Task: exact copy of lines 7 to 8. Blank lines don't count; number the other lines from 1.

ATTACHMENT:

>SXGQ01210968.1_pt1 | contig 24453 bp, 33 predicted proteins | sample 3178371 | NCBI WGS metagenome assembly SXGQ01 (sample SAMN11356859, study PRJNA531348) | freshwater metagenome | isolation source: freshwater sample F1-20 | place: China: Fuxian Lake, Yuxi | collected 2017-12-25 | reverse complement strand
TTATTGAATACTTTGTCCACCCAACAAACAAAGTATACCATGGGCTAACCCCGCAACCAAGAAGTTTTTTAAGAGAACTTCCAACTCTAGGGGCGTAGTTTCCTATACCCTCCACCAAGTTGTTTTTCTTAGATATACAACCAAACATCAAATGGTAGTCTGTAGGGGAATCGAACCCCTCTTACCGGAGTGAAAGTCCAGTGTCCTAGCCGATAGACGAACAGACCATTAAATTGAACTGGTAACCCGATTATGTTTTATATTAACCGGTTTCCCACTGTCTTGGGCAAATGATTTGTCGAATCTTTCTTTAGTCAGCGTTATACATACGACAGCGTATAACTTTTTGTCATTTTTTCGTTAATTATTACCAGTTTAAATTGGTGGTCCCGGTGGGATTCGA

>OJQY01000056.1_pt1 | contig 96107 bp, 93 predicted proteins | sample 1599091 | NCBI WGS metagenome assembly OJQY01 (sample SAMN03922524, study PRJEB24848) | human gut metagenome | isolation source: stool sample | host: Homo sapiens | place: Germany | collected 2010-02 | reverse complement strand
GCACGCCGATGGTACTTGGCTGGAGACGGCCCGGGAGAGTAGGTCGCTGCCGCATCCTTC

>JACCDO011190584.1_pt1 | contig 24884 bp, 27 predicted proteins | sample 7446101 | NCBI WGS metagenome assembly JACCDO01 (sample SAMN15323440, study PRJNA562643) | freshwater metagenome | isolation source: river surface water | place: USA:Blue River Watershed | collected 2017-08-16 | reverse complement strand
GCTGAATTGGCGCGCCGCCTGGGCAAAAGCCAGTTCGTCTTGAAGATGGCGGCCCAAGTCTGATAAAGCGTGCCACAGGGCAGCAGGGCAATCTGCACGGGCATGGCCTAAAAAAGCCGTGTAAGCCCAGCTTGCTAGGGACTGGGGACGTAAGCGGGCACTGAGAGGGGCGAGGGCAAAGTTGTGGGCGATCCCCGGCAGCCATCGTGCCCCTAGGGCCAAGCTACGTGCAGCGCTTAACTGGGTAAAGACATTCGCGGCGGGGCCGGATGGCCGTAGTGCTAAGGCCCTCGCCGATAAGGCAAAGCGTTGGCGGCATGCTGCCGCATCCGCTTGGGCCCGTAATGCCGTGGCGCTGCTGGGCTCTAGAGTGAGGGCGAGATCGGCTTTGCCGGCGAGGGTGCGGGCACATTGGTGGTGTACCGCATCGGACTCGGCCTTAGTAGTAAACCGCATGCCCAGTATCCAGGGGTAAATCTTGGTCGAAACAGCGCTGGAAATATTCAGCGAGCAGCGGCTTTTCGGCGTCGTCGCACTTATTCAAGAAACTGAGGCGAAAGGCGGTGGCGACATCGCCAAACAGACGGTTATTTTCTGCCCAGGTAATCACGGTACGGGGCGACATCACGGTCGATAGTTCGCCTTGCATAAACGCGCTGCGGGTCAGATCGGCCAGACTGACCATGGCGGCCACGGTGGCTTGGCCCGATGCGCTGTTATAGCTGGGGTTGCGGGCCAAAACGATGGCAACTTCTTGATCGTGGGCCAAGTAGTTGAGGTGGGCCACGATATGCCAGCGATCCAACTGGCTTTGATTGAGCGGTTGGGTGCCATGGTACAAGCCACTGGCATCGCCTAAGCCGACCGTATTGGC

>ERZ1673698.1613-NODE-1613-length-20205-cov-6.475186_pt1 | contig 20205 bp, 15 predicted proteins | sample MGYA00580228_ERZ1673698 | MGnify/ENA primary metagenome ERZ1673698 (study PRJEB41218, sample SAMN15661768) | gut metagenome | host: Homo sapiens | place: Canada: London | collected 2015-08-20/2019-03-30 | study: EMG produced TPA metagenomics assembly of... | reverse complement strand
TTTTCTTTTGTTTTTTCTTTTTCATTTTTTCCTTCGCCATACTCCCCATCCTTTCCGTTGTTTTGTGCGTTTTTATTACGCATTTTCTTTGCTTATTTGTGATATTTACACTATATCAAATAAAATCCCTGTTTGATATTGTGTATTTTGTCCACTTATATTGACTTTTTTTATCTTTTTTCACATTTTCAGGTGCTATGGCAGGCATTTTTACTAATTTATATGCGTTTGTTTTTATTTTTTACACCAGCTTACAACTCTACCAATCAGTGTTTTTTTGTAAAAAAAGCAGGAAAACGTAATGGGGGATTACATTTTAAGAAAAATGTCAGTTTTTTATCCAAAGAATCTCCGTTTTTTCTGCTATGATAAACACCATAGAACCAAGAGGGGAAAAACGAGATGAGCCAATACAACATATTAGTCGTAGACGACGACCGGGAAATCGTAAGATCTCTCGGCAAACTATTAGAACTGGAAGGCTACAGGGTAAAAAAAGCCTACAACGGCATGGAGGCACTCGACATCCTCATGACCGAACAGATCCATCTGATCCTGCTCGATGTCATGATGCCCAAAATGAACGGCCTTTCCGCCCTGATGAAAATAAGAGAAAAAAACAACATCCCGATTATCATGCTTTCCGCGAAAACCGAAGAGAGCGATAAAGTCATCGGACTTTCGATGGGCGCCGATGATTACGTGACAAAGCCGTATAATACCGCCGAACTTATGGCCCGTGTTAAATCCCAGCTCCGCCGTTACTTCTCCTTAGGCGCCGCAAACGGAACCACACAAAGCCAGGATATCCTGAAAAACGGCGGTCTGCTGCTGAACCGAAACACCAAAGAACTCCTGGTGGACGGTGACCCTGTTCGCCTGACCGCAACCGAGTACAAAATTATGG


>ERZ1673698.1613-NODE-1613-length-20205-cov-6.475186_pt1 | contig 20205 bp, 15 predicted proteins | sample MGYA00580228_ERZ1673698 | MGnify/ENA primary metagenome ERZ1673698 (study PRJEB41218, sample SAMN15661768) | gut metagenome | host: Homo sapiens | place: Canada: London | collected 2015-08-20/2019-03-30 | study: EMG produced TPA metagenomics assembly of... | reverse complement strand
TTTTCTTTTGTTTTTTCTTTTTCATTTTTTCCTTCGCCATACTCCCCATCCTTTCCGTTGTTTTGTGCGTTTTTATTACGCATTTTCTTTGCTTATTTGTGATATTTACACTATATCAAATAAAATCCCTGTTTGATATTGTGTATTTTGTCCACTTATATTGACTTTTTTTATCTTTTTTCACATTTTCAGGTGCTATGGCAGGCATTTTTACTAATTTATATGCGTTTGTTTTTATTTTTTACACCAGCTTACAACTCTACCAATCAGTGTTTTTTTGTAAAAAAAGCAGGAAAACGTAATGGGGGATTACATTTTAAGAAAAATGTCAGTTTTTTATCCAAAGAATCTCCGTTTTTTCTGCTATGATAAACACCATAGAACCAAGAGGGGAAAAACGAGATGAGCCAATACAACATATTAGTCGTAGACGACGACCGGGAAATCGTAAGATCTCTCGGCAAACTATTAGAACTGGAAGGCTACAGGGTAAAAAAAGCCTACAACGGCATGGAGGCACTCGACATCCTCATGACCGAACAGATCCATCTGATCCTGCTCGATGTCATGATGCCCAAAATGAACGGCCTTTCCGCCCTGATGAAAATAAGAGAAAAAAACAACATCCCGATTATCATGCTTTCCGCGAAAACCGAAGAGAGCGATAAAGTCATCGGACTTTCGATGGGCGCCGATGATTACGTGACAAAGCCGTATAATACCGCCGAACTTATGGCCCGTGTTAAATCCCAGCTCCGCCGTTACTTCTCCTTAGGCGCCGCAAACGGAACCACACAAAGCCAGGATATCCTGAAAAACGGCGGTCTGCTGCTGAACCGAAACACCAAAGAACTCCTGGTGGACGGTGACCCTGTTCGCCTGACCGCAACCGAGTACAAAATTATGG